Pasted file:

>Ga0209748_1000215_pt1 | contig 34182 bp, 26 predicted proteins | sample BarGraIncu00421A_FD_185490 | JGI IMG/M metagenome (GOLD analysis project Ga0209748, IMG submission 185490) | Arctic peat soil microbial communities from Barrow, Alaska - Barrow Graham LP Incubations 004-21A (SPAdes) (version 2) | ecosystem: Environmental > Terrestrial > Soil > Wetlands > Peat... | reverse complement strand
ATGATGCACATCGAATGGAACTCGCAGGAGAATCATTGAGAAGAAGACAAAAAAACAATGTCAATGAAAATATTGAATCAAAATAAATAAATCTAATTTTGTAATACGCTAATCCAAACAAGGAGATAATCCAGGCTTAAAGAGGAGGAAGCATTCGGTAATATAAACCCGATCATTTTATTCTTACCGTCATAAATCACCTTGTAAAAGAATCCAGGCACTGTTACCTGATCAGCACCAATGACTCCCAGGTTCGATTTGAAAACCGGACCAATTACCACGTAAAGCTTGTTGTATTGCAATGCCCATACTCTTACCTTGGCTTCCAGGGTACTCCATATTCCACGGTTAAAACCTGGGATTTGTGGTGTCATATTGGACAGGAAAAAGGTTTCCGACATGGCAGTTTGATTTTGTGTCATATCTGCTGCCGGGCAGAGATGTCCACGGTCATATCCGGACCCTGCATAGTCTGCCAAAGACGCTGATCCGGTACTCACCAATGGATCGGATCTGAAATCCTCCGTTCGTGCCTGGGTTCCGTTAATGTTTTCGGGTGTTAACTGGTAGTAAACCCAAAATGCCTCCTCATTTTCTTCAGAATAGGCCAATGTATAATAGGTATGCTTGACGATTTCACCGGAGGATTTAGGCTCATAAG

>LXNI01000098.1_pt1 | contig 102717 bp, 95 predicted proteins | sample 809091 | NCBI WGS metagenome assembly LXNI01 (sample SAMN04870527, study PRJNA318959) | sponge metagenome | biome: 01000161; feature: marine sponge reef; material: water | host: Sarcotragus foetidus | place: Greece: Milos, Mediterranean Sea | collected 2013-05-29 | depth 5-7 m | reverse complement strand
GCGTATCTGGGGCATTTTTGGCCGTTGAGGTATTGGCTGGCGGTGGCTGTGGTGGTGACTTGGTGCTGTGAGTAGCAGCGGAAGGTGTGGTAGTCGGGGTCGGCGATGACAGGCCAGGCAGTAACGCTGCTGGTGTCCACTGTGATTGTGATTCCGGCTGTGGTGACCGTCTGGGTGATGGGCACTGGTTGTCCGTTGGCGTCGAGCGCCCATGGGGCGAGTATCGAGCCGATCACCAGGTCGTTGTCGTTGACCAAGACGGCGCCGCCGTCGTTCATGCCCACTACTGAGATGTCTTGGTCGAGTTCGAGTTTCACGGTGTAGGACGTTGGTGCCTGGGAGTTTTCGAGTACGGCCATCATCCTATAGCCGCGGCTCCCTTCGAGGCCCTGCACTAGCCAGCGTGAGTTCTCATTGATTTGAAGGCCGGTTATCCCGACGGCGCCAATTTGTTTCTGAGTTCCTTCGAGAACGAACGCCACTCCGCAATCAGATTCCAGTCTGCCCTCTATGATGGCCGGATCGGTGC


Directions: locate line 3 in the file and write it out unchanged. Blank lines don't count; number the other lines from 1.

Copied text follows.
>LXNI01000098.1_pt1 | contig 102717 bp, 95 predicted proteins | sample 809091 | NCBI WGS metagenome assembly LXNI01 (sample SAMN04870527, study PRJNA318959) | sponge metagenome | biome: 01000161; feature: marine sponge reef; material: water | host: Sarcotragus foetidus | place: Greece: Milos, Mediterranean Sea | collected 2013-05-29 | depth 5-7 m | reverse complement strand